• What is your vision for your household? For our community? For our church as a whole?
  • Why do you want to continue living in community?
  • What has God said to you about community?
  • If you had to convince someone that you were ready to commit yourself to community longer-term, what would you say?
More information on community: for keen readers, follow these links:
New Creation Christian Community (the lowdown - incl. a few books on the subject)
Living Radical (a blog on community living)
Man with the mop (another blog on community, from a different angle)
Reasons for living in community (a very good blog post on the subject)
Flame Leaflet (Jesus Fellowship leaflet on community)

Tuesday, 1 November 2011

Falling in love - the celibate way

What happens when an avowed celibate falls in love?

What happens if you've made a choice to live single for the rest of your life but everything inside you is screaming to have intimacy with a certain person?

I know a few people who've experienced this. I've been there myself, too, once or twice.

The process, in simple terms, runs something like this: feelings, longing, conflict, turmoil, pain, honesty, conviction, resolve, embracing the cross, restoration, relief, joy. Throw in a few other emotions and make this process repeat itself, not necessarily in the same order each time, and you have a good approximation of what it's like.

Tough, unbearable, madness at times, but an immensely deepening process. With God and your friends involved, it can bring a celibate great refining and, ultimately, a stronger resolve and a much deeper love for God.

Falling in love, having feelings for someone, developing a crush - however you want to phrase it -  is just part of life. It's normal. It's healthy. It's human.

It's what you do, or don't do, about it that counts.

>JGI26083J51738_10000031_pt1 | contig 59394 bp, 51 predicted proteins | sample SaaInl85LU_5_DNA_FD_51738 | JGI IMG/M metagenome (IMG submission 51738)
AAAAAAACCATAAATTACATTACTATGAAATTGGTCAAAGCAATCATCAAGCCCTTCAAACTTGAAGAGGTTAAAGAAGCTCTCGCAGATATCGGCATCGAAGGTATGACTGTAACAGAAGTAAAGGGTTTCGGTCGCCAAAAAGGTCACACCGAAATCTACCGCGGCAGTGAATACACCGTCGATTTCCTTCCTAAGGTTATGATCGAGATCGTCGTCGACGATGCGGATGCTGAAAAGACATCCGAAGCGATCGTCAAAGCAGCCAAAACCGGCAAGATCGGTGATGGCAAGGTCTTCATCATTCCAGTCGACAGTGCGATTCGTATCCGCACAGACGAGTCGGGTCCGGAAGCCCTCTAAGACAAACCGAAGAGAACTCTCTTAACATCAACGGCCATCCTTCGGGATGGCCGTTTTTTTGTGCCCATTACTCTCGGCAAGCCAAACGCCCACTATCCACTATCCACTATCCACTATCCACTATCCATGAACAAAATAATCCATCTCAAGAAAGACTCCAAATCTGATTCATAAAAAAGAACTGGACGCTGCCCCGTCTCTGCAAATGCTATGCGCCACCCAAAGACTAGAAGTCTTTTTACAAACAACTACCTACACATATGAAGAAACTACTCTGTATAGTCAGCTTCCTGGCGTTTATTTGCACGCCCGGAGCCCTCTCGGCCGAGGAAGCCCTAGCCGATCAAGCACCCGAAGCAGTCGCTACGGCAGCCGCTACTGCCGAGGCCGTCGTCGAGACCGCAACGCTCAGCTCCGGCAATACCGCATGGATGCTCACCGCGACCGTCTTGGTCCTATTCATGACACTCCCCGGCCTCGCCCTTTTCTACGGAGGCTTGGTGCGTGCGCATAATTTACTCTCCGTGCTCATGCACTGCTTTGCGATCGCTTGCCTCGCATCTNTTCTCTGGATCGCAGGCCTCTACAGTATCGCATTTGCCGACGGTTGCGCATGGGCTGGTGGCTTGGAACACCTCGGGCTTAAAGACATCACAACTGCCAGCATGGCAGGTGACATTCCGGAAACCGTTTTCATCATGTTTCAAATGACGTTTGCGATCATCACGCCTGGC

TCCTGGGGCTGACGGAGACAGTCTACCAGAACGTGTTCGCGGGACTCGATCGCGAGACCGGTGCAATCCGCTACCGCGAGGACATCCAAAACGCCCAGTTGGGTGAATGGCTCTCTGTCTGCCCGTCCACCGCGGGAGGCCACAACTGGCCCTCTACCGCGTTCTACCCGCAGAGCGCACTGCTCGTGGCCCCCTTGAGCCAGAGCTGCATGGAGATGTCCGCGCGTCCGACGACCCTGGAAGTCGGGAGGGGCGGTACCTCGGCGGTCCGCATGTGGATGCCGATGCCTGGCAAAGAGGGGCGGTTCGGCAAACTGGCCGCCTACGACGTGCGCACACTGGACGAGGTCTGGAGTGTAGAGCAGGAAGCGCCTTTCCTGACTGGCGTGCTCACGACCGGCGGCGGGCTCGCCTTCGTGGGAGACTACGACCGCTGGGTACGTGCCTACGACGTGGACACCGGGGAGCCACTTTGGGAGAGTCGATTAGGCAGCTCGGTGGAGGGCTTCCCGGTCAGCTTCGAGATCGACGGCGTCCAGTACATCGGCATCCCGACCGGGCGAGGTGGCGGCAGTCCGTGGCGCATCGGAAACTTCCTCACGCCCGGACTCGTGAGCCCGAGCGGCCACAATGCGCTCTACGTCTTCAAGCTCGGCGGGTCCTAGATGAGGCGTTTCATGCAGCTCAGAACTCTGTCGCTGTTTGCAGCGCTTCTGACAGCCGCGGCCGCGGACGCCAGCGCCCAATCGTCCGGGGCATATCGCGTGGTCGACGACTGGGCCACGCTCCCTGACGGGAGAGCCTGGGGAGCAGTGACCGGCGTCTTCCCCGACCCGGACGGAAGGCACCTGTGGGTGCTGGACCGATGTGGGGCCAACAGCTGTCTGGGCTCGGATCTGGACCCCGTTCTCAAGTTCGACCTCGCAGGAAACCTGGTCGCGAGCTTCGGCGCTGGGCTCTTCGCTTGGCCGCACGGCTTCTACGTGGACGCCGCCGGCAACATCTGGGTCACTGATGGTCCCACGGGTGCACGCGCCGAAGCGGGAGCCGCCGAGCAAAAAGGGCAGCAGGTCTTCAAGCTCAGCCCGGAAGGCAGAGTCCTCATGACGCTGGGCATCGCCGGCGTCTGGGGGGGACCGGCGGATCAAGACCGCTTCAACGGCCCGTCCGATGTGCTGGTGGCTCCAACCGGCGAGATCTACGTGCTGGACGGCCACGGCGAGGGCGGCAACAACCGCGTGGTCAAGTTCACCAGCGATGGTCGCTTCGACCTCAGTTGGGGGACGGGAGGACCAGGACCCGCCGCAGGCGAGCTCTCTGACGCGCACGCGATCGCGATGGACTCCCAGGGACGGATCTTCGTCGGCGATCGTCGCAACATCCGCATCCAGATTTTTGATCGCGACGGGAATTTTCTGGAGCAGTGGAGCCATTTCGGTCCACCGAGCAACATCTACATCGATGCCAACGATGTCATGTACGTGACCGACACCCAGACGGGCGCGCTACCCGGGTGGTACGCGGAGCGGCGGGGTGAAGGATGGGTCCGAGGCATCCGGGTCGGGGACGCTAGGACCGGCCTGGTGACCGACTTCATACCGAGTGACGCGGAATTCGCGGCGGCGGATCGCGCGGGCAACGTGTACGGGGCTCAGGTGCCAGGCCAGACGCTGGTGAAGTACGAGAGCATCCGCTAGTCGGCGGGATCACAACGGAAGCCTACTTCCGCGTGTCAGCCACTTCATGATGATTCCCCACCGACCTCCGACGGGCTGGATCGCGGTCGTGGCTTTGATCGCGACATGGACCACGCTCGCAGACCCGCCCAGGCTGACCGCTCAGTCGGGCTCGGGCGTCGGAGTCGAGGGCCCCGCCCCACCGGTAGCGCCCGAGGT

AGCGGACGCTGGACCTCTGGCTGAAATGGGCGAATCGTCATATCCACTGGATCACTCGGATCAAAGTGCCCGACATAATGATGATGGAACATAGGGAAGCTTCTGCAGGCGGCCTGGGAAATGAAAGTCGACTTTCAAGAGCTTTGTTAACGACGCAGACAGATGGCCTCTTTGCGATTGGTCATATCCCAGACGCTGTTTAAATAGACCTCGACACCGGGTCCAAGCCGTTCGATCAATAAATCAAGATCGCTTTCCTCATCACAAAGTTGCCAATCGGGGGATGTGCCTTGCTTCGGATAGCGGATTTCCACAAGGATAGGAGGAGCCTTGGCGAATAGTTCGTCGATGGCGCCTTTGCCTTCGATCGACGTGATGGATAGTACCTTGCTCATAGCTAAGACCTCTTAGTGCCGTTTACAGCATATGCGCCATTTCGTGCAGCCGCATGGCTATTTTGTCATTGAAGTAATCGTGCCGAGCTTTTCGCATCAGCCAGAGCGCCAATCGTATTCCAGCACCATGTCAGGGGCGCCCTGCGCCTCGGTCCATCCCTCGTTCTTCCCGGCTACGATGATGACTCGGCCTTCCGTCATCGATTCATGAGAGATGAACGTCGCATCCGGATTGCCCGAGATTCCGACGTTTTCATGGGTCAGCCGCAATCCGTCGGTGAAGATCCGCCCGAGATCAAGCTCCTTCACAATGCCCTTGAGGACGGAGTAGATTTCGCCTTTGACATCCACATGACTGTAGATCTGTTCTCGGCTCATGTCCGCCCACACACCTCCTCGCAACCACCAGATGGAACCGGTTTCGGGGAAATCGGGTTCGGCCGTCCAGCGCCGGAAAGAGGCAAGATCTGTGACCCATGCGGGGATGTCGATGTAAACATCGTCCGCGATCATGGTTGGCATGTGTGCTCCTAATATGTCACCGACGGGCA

Having feelings for someone doesn't have to take away from your celibacy; it can add to it. Obviously, that statement needs to be interpreted carefully, and obviously it makes things much easier to keep yourself guarded and to avoid the pitfalls where possible (it usually is possible). But if your guard has been low and you find yourself struggling in this area, it can be one of the most deepening experiences a celibate can have.

Celibacy, first and foremost, is about choosing love for God above others - and what better a way to live this out than to actually have to do it!

Incidentally, married people can develop feelings for someone other than their spouse, if they're not careful. Perhaps a similar thing could be said of marriage. What better a way to live out the "forsaking of all others" than to actually have to forsake someone in favour of your spouse. Surely that is part of the working out, the nitty-gritty, of love.

If a celibate renounces their love for a person, in favour of God, however much turmoil that may or may not cause them in the short term, then they are moving in the power of their celibate gifting. The gift of celibacy finds life and joy and the blessing of God through such experiences of renunciation. It could even be argued that this kind of experience is necessary in order for the gift to be fully experienced, for the vow to be truly ratified. Having promised to do, or not do, something, you're bound to have to either do, or not do, it eventually!

But there is a deeper point I need to make.

The natural, normal way of things, at least in our western society, is that when you have feelings for someone, you freely pursue those feelings until they are brought to a final conclusion: either a relationship, or finding that the other person is not interested. Either way, in the normal run of things, your feelings have dictated how you dealt with the situation. But when you have an 'absolute' which is at liberty to tell you that your feelings are not right and need to be dropped, when you have a commitment that you've made which is in opposition to your feelings - lifelong celibacy is one example of this, but so is marriage, or a specific commitment to, say, a year of singleness; there are other examples too - then you are in quite a different boat.

In this case, your conscience, your spirit, your will to do what is right come into play, and there is a choice to be made as to whether to be wilfully led by your spirit or swept along by your emotions. And if your spirit, not your emotions, dictates how you deal with the situation, and ultimately governs the outcome (despite the conflict in your emotions and the painful process of working it out) then you have taken a step further along the path of emotional - and, yes, spiritual - maturity.